Being overly busy is, in the end, a way of pursuing Godlike status. When we think we can schedule our way to significance, we’re trying to supply what only God can. And we’re seeking to be what only God can be: omnipresent and omnipotent. A sabbath rest, then, becomes a regular, timely reminder to us that we are not God.

For people and churches across the globe, there has recently come a kind of forced Sabbath. The coronavirus and resulting quarantine have forced us to slow our frenetic pace and recognize how we depend on the Christ we claim. We can’t schedule or work or strategize our way out of the challenges we face. 

But this is helpful, isn’t it? It means we must ultimately throw ourselves on God and the real-life, day-to-day salvation he provides in Christ. It means busyness is not the answer. It means we ourselves are not the answer. God alone is.

God has revealed to us principles by which to live, and in which every human soul will flourish. The Sabbath principle is not just another rule to keep. It’s an opportunity God is providing to enjoy him more. We affirm our faith in God’s Word and his revelation when we observe a Sabbath principle as Christians.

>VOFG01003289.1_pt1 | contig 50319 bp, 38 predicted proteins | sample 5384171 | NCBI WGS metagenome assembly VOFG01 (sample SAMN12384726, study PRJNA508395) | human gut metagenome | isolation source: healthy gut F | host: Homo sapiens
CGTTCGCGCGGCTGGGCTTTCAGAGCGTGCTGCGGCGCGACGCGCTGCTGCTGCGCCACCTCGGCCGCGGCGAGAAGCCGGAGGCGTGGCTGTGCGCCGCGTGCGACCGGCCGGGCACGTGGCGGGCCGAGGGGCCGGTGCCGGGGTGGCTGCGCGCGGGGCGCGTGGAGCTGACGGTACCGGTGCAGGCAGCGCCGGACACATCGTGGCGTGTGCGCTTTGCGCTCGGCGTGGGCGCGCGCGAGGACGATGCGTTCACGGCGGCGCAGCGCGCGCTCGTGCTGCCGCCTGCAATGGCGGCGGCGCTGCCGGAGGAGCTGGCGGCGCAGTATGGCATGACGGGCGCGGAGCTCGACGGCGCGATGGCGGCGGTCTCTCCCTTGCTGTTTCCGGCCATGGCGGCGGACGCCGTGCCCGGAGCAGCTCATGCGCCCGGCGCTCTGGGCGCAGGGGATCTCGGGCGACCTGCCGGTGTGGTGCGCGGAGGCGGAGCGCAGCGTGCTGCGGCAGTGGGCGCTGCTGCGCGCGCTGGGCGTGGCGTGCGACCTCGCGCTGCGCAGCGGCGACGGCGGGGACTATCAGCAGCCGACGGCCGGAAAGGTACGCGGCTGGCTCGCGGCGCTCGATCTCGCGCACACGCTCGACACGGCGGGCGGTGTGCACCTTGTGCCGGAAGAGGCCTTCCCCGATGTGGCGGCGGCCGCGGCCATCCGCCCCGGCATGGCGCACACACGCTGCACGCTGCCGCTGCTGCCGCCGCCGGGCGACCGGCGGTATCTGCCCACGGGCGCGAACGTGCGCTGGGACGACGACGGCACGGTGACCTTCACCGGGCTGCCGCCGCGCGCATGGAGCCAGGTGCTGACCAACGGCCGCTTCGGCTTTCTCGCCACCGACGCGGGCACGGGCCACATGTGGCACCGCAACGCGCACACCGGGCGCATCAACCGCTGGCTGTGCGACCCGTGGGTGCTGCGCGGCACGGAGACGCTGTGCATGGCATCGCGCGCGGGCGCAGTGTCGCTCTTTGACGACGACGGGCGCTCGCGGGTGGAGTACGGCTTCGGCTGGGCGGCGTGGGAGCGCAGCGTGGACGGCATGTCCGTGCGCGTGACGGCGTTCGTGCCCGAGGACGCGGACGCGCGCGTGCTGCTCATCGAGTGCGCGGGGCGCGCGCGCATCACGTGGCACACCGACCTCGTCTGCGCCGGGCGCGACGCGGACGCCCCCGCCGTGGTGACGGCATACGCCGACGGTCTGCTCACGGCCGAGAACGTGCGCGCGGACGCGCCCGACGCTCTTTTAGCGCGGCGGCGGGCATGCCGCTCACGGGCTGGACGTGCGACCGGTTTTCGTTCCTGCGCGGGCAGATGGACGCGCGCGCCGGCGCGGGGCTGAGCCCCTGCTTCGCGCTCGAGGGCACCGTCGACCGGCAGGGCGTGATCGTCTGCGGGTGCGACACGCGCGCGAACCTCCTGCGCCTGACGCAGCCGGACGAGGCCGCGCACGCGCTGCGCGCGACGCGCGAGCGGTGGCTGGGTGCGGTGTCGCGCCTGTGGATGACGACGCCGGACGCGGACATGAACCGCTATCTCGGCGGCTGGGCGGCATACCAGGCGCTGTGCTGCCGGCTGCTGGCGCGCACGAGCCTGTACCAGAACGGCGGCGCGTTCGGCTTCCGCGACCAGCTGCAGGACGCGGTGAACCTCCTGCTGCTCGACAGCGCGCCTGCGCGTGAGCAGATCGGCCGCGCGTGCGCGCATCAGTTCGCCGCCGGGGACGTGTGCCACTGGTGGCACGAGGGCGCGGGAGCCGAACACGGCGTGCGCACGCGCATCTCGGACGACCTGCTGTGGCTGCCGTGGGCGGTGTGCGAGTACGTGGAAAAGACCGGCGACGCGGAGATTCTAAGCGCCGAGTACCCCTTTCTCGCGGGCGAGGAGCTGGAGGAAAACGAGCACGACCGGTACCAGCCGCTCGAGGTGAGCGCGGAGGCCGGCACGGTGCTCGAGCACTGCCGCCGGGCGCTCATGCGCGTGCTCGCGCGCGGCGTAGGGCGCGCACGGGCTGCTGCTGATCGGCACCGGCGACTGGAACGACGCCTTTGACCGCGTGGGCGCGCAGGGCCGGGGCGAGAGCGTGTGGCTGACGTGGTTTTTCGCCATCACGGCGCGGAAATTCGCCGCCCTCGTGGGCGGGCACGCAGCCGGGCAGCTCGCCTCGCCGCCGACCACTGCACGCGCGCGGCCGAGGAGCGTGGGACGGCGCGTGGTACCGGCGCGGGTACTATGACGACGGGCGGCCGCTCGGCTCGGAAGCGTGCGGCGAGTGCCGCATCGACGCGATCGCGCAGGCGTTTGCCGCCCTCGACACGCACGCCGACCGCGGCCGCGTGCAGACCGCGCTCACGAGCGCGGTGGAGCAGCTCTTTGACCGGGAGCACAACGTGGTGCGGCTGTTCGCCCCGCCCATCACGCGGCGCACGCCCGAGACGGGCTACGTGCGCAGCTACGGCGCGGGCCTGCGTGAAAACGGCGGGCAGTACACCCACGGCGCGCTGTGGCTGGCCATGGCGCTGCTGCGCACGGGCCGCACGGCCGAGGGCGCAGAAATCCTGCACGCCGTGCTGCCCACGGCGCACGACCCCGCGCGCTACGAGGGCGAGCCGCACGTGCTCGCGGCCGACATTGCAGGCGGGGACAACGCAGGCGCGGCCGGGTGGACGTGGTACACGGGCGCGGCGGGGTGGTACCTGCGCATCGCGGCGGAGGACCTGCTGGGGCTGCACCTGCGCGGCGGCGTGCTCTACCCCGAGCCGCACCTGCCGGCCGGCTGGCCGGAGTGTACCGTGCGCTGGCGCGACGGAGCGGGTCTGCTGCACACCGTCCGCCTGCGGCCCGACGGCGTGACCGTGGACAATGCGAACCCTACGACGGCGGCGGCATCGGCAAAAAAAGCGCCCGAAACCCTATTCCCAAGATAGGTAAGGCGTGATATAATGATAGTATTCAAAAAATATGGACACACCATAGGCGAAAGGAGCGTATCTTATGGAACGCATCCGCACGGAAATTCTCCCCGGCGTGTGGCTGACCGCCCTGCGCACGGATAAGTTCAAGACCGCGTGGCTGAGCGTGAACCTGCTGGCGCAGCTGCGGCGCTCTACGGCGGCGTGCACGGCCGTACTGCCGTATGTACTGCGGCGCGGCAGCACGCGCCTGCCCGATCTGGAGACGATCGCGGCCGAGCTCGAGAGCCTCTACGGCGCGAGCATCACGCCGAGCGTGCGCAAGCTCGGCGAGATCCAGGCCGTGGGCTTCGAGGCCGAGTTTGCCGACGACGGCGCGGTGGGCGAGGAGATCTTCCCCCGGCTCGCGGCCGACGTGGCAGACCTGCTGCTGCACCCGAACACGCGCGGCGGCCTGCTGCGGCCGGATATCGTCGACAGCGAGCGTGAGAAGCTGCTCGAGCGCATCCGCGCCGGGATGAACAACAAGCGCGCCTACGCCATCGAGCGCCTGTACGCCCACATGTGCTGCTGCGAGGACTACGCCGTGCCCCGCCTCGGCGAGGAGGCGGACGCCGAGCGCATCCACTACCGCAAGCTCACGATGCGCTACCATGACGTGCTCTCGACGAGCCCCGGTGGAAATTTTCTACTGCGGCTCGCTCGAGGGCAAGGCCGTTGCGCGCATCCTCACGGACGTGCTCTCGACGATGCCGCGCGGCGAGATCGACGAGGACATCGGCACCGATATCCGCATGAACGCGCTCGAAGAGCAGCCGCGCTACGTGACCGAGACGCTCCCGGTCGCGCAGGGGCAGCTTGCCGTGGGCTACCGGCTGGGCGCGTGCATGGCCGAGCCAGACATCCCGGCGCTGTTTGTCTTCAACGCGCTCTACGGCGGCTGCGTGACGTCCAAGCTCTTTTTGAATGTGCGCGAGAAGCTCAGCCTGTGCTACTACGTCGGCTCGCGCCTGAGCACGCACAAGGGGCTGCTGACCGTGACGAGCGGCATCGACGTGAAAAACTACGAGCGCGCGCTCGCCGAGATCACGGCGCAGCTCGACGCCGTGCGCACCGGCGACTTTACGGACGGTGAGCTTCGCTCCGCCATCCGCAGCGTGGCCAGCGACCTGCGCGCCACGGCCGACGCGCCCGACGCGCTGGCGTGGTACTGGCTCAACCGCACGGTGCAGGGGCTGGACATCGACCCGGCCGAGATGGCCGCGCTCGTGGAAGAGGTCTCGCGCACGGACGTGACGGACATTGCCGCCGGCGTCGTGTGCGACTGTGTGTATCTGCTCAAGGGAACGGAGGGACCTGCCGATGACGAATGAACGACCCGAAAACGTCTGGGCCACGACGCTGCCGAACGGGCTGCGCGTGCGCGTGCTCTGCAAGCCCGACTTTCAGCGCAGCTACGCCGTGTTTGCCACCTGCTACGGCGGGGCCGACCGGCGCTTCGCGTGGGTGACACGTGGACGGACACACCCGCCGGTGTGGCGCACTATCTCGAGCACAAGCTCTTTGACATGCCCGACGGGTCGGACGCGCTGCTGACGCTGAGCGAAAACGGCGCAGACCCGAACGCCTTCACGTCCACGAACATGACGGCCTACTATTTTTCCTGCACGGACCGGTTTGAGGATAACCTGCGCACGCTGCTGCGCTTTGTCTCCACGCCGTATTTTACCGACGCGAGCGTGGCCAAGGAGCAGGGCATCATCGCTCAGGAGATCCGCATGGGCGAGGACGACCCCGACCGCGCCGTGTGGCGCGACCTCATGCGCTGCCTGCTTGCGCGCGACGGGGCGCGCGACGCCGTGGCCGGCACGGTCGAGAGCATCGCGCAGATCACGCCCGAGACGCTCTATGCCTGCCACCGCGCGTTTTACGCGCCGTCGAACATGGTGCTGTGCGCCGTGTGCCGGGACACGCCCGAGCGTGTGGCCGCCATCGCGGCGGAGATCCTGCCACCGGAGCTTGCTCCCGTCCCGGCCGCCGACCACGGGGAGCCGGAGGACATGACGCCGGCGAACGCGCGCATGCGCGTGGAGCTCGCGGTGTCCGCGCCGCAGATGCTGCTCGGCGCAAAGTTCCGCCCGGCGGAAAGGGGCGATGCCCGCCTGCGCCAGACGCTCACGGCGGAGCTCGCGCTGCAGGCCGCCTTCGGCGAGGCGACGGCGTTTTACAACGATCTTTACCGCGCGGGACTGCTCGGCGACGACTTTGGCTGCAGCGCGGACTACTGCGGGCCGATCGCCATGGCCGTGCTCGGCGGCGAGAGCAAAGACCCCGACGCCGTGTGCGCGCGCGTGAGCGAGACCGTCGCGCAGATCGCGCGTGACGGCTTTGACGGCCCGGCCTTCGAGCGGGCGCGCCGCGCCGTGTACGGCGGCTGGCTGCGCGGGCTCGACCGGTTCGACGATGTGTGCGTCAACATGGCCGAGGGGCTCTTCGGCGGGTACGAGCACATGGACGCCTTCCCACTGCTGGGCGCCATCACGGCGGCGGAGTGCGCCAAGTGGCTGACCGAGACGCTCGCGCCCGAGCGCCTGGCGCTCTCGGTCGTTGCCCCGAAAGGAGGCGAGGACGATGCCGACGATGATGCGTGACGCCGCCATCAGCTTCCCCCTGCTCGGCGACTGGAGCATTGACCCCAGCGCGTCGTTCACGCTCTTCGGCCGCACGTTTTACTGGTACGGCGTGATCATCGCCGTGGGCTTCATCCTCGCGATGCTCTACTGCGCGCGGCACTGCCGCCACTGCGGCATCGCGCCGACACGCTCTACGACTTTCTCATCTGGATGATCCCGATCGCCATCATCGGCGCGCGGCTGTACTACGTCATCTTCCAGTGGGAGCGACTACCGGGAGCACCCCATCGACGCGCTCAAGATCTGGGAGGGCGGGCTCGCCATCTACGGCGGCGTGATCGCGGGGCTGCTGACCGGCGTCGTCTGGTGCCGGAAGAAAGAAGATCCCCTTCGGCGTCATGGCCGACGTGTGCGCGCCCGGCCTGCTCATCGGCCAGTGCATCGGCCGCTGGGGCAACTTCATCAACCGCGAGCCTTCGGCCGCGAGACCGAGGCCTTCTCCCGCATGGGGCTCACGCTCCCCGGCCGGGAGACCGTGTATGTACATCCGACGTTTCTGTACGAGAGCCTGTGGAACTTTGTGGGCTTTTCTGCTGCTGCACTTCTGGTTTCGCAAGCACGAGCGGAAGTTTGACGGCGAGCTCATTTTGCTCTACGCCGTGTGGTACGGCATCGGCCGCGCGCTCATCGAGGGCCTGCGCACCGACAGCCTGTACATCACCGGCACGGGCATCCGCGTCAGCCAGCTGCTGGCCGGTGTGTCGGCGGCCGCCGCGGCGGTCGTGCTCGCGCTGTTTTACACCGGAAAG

Observing the Sabbath Today

So, what might a sabbath principle look like in our day? More than a negative command (“thou shalt not”), we are told to “keep” the sabbath principle, to actively engage in the Sabbath’s purpose. 

This could mean making special pancakes and celebrating the Lord’s Day with your family. It might mean you spend time with believing friends or read a book that draws you near to the heart of Christ. It should certainly involve engaging with the body of Christ. It might include acts of mercy, which draws your heart toward others and thereby draws others’ hearts toward God. 

Whatever day it is, use this principle to help you and your family see your dependence on Christ, your need for rest, and that Christ is your strength.

Sabbath rest should, at the very least, consist of intentional time to pull away from every other pursuit or obligation and instead feast on who God is in Christ. 

This will certainly mean building regular seasons of rest, refreshment, and worship into your life. Even if your employment situation requires you to work on Sunday, you can still honor the Lord and provide rest for your soul on a weekly basis. Whatever day it is, use this principle to help you and your family see your dependence on Christ, your need for rest, and that Christ is your strength.